[ExI] Survival of the nicest

Dan dan_ust at yahoo.com
Fri Aug 5 14:17:26 UTC 2011

Without reading the article, I would say some economic models and some evolutionary models predict that -- not all. (In fact, it terms of economics, it's really those theorists who bake in a certain view of human psychology, action, and values that end up with models like that.)
From: BillK <pharos at gmail.com>
To: Extropy Chat <extropy-chat at lists.extropy.org>
Sent: Friday, August 5, 2011 9:39 AM
Subject: [ExI] Survival of the nicest

'Survival of the fittest' in human society doesn't mean survival of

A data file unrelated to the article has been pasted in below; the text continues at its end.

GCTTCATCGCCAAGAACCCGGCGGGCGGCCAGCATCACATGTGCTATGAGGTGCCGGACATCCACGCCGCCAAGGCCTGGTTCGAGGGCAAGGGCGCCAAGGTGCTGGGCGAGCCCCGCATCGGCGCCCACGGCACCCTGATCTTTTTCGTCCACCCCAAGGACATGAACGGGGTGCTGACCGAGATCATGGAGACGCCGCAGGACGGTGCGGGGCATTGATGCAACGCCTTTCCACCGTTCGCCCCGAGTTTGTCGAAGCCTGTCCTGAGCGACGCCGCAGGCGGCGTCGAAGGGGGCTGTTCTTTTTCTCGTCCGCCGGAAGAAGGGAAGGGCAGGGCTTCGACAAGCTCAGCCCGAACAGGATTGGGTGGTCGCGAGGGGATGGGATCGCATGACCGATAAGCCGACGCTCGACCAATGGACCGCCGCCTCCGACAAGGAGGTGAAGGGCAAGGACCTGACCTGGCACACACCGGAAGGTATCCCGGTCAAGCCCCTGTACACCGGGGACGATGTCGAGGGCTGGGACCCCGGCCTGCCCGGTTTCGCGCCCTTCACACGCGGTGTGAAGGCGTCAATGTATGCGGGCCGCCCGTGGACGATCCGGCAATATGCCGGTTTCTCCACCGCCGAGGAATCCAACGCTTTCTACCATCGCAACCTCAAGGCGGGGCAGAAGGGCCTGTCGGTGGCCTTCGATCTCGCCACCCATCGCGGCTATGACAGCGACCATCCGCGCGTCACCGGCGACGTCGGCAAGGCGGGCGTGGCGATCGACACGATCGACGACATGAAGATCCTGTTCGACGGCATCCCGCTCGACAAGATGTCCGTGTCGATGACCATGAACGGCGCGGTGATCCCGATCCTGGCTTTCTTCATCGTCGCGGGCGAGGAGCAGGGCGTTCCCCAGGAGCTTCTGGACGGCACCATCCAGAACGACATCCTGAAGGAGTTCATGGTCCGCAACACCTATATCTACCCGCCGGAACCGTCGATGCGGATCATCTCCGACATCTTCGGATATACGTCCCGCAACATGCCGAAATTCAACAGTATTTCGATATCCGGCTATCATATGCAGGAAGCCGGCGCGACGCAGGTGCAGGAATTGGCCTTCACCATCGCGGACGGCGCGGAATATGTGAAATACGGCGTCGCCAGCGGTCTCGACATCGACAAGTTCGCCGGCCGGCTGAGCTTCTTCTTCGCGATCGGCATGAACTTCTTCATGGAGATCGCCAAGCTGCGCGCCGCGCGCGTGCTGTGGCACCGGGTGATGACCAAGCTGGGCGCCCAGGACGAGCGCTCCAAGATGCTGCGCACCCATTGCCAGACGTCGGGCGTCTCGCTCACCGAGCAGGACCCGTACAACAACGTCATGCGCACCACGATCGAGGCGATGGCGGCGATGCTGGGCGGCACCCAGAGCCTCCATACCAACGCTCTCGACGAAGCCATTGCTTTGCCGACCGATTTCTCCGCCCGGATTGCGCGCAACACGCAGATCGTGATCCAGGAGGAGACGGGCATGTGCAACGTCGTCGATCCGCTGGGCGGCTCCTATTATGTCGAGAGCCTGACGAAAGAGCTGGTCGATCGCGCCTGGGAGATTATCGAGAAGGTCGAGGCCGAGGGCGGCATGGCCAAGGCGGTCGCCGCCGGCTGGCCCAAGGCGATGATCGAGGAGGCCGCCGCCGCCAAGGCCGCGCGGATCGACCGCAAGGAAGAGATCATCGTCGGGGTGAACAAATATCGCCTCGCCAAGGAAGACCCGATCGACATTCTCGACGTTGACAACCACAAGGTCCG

the toughest or most ruthless.

Economic models of rationality and evolutionary models of fitness
maximization both predict that humans should be designed to be selfish
in one-time only situations. Yet, experimental work—and everyday
experience—shows that humans are often surprisingly generous.

“So one of the outstanding problems in the behavioral sciences was why
natural selection had not weeded out this pleasing but apparently
self-handicapping behavioral tendency,” Tooby says.

“The paper shows how this feature of human behavior emerges logically
out of the dynamics of cooperation, once an overlooked aspect of the
probleM—The inherent uncertainty of social lifEn—Is taken into

“People who help only when they can see a gain do worse than those who
are motivated to be generous without always looking ahead to see what
they might get in return.”

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